When I was 15, I was employed by the local hospital during my school holidays. No, not as a brain surgeon, but in the works department; cleaning sumps and grease-traps, fixing slates on the roof, cleaning up after carpenters and painters, washing the ward walls, picking up rubbish, filling in potholes in the yard and once, building a chimney on the head surgeon’s house. The bricklayer was called away urgently so I did my best. The chimney worked, but it wasn’t very straight! Again the experience was better for me than the money. Workers’ attitudes, I found were interesting, and I came to understand that if you did dirty work, you get paid extra and I also learned that you don’t expose your fellow workers by showing exuberance or energy.

It’s no wonder that the youth of today have difficulty choosing a vocation. They haven’t been exposed to physical work nor is it widely understood there is pride to be had in doing physical work. Part of the problem is regulatory, even before a candidate steps onto the work-floor, a small fortune has to be paid out in safety equipment. One young fellow was sent out to the nursery by a secondary school for work experience. He refused to wear gumboots (Wellies for the Brits) that someone else had worn, eyeing some new ones in the storeroom. I wrapped his sneakers in plastic bags so he could do a couple of hours work without getting his feet wet and it demonstrated to him there’s more than one way to skin a cat.

I was inspired at primary school teachers, where else would I have learned about electro-magnets? Mr. Sullivan told us about underground huts and we built ours from the picture in our heads, and it employed for several weeks. Mr. Sullivan had impressed us all by rescuing a girl who someone dived on in the swimming pool, the incident made him a hero to be looked up to. At secondary school I was taught by two All Blacks, Pat Vincent and Johnny Graham, C C Beezar was imprisoned at Colditz while Gordon Slater was some sort of a spy and wrote A Gun in my Hand a novel based on his experiences. Boys like heroes, but nowadays, there aren’t enough men teaching in primary schools, which is another reason boys aren’t so keen on outdoor work. Sure, female teachers are skilled and do their job well, but females generally can’t be expected to know the intricacies of a rugby scrum or shinning up trees … the stuff boys aspire to. So somewhere along the line, we’ve lost something important.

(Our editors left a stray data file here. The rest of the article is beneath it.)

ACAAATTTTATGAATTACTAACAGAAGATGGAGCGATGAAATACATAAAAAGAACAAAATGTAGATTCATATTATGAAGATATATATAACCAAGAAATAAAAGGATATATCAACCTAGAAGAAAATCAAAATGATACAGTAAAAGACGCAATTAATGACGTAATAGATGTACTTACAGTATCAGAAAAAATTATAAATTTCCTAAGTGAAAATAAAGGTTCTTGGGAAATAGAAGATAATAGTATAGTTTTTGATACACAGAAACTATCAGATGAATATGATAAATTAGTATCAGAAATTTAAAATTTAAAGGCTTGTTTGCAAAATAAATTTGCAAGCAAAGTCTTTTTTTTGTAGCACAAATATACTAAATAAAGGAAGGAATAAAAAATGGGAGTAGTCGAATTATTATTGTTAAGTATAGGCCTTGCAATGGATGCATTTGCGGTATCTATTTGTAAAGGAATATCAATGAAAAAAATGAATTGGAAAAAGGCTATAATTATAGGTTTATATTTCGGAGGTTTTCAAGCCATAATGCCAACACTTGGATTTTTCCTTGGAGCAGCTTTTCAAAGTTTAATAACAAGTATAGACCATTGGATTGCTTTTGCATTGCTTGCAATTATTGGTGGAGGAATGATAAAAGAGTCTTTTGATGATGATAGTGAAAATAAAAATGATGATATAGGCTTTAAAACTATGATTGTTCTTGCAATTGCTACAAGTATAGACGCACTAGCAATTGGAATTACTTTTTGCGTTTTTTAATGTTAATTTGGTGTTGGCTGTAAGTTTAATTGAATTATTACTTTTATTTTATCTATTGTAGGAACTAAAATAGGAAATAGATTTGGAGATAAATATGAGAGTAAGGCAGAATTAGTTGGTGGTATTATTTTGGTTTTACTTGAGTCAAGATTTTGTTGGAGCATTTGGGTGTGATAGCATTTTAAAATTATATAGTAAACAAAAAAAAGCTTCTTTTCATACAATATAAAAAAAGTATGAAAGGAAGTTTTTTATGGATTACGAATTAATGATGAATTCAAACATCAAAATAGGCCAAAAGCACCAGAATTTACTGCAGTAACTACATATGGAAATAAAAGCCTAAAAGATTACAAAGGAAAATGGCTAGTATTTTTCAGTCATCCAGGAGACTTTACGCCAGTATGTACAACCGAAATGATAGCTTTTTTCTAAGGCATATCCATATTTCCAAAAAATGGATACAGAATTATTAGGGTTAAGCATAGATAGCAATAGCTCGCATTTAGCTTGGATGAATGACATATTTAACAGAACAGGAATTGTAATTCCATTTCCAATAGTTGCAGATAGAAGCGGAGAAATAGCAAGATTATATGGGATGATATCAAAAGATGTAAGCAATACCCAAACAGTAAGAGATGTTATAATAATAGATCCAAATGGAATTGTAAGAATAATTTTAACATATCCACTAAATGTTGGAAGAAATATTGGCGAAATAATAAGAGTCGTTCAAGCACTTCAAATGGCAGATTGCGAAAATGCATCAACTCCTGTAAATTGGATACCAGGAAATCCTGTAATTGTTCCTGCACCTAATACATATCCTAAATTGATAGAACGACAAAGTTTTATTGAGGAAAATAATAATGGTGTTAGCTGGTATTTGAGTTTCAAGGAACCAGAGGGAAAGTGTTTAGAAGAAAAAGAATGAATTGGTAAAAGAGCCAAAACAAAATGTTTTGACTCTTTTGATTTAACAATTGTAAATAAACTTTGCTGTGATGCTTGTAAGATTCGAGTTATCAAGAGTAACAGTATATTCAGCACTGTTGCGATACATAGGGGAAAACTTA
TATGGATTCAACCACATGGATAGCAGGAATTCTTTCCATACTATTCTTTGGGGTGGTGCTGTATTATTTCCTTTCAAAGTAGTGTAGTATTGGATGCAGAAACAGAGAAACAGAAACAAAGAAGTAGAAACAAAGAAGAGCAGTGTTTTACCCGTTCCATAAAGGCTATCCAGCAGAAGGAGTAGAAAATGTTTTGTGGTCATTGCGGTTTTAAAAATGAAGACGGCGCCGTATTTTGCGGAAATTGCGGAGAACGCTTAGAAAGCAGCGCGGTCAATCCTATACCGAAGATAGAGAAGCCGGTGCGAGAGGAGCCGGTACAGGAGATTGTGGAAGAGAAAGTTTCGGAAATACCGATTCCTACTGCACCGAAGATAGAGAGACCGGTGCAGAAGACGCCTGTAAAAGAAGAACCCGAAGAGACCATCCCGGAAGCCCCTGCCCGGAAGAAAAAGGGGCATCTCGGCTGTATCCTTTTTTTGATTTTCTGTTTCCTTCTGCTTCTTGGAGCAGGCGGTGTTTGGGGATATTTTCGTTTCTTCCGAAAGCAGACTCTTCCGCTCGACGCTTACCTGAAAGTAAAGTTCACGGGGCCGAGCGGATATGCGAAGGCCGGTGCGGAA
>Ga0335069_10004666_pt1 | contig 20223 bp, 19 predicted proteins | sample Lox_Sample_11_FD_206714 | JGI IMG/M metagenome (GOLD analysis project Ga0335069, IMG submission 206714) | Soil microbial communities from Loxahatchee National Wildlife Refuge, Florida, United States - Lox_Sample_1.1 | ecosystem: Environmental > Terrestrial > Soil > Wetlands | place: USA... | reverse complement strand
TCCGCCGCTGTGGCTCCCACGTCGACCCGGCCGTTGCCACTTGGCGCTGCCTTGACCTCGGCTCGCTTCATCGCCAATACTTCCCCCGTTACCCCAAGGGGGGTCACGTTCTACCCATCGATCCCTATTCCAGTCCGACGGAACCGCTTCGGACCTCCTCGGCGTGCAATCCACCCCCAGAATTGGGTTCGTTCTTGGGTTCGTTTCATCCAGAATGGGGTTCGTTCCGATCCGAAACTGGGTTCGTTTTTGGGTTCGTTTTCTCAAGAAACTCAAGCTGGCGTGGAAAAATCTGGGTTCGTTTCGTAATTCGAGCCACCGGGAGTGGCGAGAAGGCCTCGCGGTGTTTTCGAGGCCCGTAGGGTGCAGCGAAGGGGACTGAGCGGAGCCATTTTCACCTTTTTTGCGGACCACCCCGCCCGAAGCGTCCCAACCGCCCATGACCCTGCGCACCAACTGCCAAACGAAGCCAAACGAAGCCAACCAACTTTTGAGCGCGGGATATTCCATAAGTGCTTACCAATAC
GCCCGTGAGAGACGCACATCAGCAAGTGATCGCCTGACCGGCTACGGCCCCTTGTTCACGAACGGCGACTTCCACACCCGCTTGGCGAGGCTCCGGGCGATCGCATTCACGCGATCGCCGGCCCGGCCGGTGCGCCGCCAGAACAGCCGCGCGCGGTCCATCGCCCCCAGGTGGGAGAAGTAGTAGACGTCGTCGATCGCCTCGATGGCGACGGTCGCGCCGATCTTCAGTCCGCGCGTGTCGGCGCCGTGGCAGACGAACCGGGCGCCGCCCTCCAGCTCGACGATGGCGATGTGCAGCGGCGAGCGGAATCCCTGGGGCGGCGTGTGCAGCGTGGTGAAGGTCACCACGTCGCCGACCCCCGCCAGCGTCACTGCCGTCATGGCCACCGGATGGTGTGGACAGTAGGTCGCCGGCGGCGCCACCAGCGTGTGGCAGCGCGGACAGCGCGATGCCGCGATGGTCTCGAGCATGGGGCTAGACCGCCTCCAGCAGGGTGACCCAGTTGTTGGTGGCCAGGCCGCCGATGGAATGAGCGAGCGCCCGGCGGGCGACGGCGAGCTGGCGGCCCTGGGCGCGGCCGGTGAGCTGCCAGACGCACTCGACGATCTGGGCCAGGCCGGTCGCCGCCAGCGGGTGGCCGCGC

Submitted: October 18, 2020

© Copyright 2020 moa rider. All rights reserved.

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Comments

Back in Black

Well kids today have zero experience in trades of any kind. In the US the trades consist of either Mexicans or grey heads..( older workers ) almost no young apprentices to be seen. Even before the pandemic very few kids even play outside. Their entire lives revolve around a screen. It's sad.

Mon, October 19th, 2020 11:55am

Author
Reply

Yes curiosity and ingenuity has gone. After Pearl Harbour the Japanese quickly took over the rubber plantations and very quickly You guys invented synthetic rubber. But when the Covid thing started you had to import masks and ventilators. It's sad indeed. Usianguke

Mon, October 19th, 2020 12:51pm

Back in Black

When I was a kid my mom after breakfast said out side see you at lunch. We hiked,made our own bows and arrows..built bike ramps,tree houses. We invented our own fun. It made you be creative...that's lost for the most part.

Mon, October 19th, 2020 10:35pm

Author
Reply

Yeah we were much the same. Our parents couldn't find us if they had to. Usianguke

Mon, October 19th, 2020 6:50pm